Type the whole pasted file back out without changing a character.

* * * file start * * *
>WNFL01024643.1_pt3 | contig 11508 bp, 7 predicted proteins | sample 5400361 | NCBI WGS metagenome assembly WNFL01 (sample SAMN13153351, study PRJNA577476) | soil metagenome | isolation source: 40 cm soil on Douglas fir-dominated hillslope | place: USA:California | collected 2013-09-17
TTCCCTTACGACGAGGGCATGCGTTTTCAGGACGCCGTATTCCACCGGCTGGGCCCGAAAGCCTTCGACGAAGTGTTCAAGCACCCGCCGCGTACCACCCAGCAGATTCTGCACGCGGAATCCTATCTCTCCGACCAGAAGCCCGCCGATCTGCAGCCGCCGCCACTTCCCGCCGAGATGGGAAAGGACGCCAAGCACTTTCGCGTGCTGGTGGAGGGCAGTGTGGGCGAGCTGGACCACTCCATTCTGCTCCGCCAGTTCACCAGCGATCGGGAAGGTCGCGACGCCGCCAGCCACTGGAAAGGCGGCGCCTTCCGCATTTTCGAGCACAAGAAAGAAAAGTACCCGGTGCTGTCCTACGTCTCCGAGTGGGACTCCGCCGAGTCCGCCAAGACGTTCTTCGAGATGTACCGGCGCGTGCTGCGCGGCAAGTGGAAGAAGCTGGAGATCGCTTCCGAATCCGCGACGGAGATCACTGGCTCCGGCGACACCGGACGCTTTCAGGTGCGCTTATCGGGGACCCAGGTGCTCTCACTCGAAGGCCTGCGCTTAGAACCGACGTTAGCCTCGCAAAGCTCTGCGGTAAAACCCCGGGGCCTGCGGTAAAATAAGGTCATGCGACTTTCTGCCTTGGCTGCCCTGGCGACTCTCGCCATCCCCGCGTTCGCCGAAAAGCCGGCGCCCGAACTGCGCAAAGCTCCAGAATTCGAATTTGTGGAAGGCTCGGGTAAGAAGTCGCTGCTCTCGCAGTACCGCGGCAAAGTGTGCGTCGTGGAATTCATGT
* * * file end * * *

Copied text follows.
>WNFL01024643.1_pt3 | contig 11508 bp, 7 predicted proteins | sample 5400361 | NCBI WGS metagenome assembly WNFL01 (sample SAMN13153351, study PRJNA577476) | soil metagenome | isolation source: 40 cm soil on Douglas fir-dominated hillslope | place: USA:California | collected 2013-09-17
TTCCCTTACGACGAGGGCATGCGTTTTCAGGACGCCGTATTCCACCGGCTGGGCCCGAAAGCCTTCGACGAAGTGTTCAAGCACCCGCCGCGTACCACCCAGCAGATTCTGCACGCGGAATCCTATCTCTCCGACCAGAAGCCCGCCGATCTGCAGCCGCCGCCACTTCCCGCCGAGATGGGAAAGGACGCCAAGCACTTTCGCGTGCTGGTGGAGGGCAGTGTGGGCGAGCTGGACCACTCCATTCTGCTCCGCCAGTTCACCAGCGATCGGGAAGGTCGCGACGCCGCCAGCCACTGGAAAGGCGGCGCCTTCCGCATTTTCGAGCACAAGAAAGAAAAGTACCCGGTGCTGTCCTACGTCTCCGAGTGGGACTCCGCCGAGTCCGCCAAGACGTTCTTCGAGATGTACCGGCGCGTGCTGCGCGGCAAGTGGAAGAAGCTGGAGATCGCTTCCGAATCCGCGACGGAGATCACTGGCTCCGGCGACACCGGACGCTTTCAGGTGCGCTTATCGGGGACCCAGGTGCTCTCACTCGAAGGCCTGCGCTTAGAACCGACGTTAGCCTCGCAAAGCTCTGCGGTAAAACCCCGGGGCCTGCGGTAAAATAAGGTCATGCGACTTTCTGCCTTGGCTGCCCTGGCGACTCTCGCCATCCCCGCGTTCGCCGAAAAGCCGGCGCCCGAACTGCGCAAAGCTCCAGAATTCGAATTTGTGGAAGGCTCGGGTAAGAAGTCGCTGCTCTCGCAGTACCGCGGCAAAGTGTGCGTCGTGGAATTCATGT